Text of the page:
True unemployment by mattsteinglass
June 6, 2008, 10:13 am
Filed under: Economics | Tags: ,

The brouhaha between Kathy G. at TNR, Megan McArdle at The Atlantic and Reason’s Michael Moynihan over Swedish unemployment figures highlights to me the dangers of taking points made in political discussions internal to other countries and trying to use them to score political points in your own country. Moynihan writes that all sides in Sweden “mock” the official unemployment figure of 7 percent, and that a McKinsey report in 2006 estimated the “true” unemployment figure in 2004 at 15 to 17 percent. But what would such a McKinsey analysis find for the US’s “true” unemployment figure? Economist John Schmitt of the Center for Economic and Policy Research has done the math, and it comes to 13.8 percent:

To arrive at the 15 to 17 percent “de facto” unemployment rate, McKinsey included “people who don’t work, even though they should be able to” in the pool of the unemployed. The analysis reported here accepts the McKinsey methodology and applies it to the United States. The resulting “de facto” unemployment rate for the United States is 13.8 percent, compared with the 5.5 percent official U.S. unemployment rate, and the estimated 15.5 percent “de facto” Swedish unemployment rate.

There is clearly an internal political debate in Sweden over unemployment, and that is generating a lot of stories about how the official employment rate underestimates real unemployment. But you can’t use talking points thrown off by that Swedish debate in your very different American debate unless you first go back and look at the underlying data and compare it. Otherwise you end up with nonsense like the claim that the French health-care system is “unsustainable”, pulled from French headlines, when in fact their system is in far better fiscal health than the US’s Medicare and Medicaid.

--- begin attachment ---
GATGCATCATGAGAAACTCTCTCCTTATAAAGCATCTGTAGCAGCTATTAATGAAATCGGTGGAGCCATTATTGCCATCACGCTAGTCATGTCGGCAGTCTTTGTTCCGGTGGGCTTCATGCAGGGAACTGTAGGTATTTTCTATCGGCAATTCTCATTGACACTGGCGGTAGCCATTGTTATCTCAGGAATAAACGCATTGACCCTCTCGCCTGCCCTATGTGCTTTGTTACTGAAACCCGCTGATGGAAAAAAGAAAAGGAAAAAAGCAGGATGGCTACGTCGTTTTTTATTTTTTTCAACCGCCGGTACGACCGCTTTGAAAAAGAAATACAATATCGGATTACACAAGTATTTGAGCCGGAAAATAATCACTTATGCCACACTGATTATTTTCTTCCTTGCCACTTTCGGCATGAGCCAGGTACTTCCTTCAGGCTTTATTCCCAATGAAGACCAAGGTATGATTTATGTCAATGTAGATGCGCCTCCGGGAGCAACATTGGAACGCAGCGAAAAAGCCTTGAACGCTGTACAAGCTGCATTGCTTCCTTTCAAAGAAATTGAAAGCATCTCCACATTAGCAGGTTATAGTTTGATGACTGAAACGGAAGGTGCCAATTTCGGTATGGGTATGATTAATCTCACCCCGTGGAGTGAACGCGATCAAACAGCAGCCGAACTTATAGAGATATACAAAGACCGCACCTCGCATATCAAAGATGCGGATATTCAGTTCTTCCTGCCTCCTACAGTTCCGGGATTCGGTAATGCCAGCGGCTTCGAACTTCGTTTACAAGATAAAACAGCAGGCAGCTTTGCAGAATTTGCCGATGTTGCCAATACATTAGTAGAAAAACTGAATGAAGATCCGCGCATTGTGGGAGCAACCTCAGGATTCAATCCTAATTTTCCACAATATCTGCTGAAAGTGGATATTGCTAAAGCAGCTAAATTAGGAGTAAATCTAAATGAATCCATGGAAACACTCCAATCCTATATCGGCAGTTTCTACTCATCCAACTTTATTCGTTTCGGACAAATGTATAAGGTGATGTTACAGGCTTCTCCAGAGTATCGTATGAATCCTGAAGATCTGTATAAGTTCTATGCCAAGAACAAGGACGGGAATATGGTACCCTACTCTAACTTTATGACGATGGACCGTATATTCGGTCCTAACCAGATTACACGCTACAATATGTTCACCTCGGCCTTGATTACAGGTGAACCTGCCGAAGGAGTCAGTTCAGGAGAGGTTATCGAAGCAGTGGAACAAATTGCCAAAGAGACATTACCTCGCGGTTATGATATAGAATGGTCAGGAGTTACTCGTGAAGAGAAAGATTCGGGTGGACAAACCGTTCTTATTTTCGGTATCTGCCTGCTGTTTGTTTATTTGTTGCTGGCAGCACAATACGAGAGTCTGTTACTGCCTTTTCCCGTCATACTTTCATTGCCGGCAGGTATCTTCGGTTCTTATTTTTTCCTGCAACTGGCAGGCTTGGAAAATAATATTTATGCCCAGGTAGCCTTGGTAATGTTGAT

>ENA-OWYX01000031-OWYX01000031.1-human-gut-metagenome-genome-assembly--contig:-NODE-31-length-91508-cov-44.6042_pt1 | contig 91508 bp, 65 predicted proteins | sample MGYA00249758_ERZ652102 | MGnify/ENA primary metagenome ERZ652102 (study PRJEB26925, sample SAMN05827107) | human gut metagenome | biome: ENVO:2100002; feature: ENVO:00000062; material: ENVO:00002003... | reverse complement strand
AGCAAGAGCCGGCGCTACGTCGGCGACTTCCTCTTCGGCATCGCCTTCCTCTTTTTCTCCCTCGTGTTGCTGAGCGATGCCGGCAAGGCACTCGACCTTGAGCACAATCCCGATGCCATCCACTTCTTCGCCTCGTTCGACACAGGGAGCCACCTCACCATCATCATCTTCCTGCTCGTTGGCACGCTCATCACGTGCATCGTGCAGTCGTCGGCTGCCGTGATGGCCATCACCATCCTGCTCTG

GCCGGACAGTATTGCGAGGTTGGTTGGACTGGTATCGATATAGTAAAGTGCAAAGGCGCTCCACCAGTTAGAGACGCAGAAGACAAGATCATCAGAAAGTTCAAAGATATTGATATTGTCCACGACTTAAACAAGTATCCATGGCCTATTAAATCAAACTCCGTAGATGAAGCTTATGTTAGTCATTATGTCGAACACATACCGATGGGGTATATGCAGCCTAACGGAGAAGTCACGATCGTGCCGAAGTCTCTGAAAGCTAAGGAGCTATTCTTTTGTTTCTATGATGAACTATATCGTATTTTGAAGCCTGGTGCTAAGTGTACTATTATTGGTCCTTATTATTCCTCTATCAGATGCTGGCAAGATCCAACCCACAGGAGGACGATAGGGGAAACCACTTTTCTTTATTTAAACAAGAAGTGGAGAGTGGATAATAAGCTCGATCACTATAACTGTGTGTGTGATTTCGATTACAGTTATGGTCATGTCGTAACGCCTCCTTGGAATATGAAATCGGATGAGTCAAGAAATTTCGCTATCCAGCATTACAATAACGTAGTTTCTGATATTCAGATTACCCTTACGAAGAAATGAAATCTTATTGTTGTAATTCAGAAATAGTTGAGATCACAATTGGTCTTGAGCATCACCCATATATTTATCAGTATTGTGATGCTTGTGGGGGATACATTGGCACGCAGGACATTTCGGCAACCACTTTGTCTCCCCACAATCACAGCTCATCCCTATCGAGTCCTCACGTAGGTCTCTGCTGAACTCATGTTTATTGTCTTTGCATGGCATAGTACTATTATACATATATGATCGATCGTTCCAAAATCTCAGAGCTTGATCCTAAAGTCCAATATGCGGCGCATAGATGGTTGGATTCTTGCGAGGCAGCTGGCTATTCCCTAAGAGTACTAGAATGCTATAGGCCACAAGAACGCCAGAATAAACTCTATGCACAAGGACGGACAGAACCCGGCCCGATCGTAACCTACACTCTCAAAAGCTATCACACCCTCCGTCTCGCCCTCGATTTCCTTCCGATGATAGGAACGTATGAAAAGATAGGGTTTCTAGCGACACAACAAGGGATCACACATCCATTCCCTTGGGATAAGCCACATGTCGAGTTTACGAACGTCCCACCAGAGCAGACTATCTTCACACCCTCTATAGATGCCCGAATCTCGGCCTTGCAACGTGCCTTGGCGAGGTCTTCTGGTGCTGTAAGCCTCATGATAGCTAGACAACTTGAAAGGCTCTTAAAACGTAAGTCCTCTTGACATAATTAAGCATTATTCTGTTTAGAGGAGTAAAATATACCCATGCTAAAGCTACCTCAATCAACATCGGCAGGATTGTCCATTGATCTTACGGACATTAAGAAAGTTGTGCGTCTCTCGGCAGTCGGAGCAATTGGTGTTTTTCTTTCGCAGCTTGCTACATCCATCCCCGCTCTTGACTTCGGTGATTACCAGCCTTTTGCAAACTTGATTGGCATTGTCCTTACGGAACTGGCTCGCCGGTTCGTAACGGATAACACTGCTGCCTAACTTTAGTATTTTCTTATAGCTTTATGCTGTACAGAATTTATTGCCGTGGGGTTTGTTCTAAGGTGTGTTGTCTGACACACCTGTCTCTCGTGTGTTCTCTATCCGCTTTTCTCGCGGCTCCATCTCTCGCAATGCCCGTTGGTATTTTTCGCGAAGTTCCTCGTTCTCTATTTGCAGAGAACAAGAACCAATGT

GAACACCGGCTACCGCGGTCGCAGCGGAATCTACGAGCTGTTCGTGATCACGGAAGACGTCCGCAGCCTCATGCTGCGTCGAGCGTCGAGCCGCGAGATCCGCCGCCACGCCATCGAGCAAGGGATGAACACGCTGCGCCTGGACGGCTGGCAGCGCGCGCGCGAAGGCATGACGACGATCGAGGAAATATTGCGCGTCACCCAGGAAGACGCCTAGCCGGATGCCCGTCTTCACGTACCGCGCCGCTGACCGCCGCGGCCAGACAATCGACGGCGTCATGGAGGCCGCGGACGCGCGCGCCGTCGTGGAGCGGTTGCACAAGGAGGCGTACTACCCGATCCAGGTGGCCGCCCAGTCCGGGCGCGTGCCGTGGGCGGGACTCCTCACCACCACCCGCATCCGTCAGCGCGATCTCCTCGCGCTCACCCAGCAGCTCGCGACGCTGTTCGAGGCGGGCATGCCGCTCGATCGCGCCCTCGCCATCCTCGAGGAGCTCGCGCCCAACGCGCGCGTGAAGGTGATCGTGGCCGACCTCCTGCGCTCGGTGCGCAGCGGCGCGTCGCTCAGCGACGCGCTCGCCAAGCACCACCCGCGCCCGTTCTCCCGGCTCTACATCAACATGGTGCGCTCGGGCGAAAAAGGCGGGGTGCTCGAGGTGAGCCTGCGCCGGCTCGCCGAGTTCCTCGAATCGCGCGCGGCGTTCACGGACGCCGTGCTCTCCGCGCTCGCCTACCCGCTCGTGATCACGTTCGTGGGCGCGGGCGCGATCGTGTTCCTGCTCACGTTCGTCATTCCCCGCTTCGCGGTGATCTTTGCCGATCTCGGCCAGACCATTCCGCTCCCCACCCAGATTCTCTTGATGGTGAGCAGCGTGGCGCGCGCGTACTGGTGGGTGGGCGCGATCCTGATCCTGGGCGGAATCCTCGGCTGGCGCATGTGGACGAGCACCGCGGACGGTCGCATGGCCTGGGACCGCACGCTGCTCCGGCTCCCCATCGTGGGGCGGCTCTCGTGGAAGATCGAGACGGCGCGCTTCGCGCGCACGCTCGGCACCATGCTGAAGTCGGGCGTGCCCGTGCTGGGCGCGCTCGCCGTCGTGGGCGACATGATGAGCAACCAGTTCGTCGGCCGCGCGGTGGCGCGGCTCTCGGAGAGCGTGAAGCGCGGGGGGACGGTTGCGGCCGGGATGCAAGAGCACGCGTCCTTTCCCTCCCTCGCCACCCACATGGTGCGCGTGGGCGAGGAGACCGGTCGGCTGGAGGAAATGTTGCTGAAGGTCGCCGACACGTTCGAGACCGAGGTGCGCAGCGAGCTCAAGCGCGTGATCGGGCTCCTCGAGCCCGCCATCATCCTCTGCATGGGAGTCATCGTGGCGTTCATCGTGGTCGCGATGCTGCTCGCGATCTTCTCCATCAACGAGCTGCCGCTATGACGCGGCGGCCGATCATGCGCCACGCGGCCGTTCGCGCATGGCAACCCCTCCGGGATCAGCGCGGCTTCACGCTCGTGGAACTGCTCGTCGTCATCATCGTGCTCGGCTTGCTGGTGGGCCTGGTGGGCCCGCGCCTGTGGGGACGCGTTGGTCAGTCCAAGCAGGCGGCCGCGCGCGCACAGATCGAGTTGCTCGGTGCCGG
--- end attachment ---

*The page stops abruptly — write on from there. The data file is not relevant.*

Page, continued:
3 Comments so far
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There’s kind of a difference between a study done by a left-wing think tank and a study done by McKinsey or Rand. Judged by the standards used by the McKinsey study, America would have a higher unemployment rate than its headline figure–every country does–but nowhere near the figure Sweden does. I have a lot of problems with America’s criminal justice system, but people who are incarcerated are not, in any meaningful sense, “unemployed”. On the other hand, people who are on long term sick leave when they don’t have to be, or in government training programs that never quite end, are within the definition of “unemployment”–people who could work, but aren’t.

Comment by scatterting

Judged by the standards used by the McKinsey study, America would have a higher unemployment rate than its headline figure–every country does–but nowhere near the figure Sweden does.

So you think Schmitt didn’t really use the same standards McKinsey used to get the 13.8% figure for the US, though he claims he did? Can you substantiate that? Or do you think the difference between 13.8% and 15.5% is “nowhere near”? I left Schmitt’s imprisonment claim off here, unlike my post at Megan’s blog, because it does indeed seem a bit off — no doubt the prison population, if it were out of prison, would have very high unemployment and drive the overall rate of unemployment up, but at least some of those people would have jobs. You have to assume that overall a system that puts 3+ million people in jail is going to have more people working if 2 million of those prisoners are set free.

But that’s not the main point here — the point is that posts like the one on Megan’s blog rely on the claim “Sweden claims to have 7% unemployment to the US’s 5.5% but really Sweden’s unemployment rate is more like 15% or higher!” But if Schmitt’s numbers are right, that claim should be “If you use the official unemployment rates, Sweden is at 7% and the US is at 5.5%, but if you use a more complete measure of who could work but doesn’t, Sweden is at 15.5% and the US is at 13.8%.” Which is kind of a “So what?” thing to say.

Comment by mattsteinglass

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Comment by lu3enlightment

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